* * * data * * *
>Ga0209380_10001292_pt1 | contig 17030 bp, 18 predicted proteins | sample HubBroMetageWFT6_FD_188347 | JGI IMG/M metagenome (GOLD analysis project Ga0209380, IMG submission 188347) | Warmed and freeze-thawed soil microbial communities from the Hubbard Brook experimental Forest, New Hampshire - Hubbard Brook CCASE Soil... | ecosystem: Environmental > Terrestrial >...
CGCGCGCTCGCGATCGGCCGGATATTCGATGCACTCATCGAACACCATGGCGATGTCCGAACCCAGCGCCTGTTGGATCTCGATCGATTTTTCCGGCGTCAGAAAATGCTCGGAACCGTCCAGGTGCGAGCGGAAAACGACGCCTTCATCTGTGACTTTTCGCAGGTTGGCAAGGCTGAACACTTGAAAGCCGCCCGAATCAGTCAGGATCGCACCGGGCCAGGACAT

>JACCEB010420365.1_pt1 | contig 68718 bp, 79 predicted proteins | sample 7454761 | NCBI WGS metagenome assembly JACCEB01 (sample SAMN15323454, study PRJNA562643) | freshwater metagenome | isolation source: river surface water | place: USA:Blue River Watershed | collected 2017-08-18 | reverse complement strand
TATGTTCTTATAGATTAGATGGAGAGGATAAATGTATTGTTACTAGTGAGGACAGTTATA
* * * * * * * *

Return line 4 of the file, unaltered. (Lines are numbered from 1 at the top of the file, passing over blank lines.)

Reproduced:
TATGTTCTTATAGATTAGATGGAGAGGATAAATGTATTGTTACTAGTGAGGACAGTTATA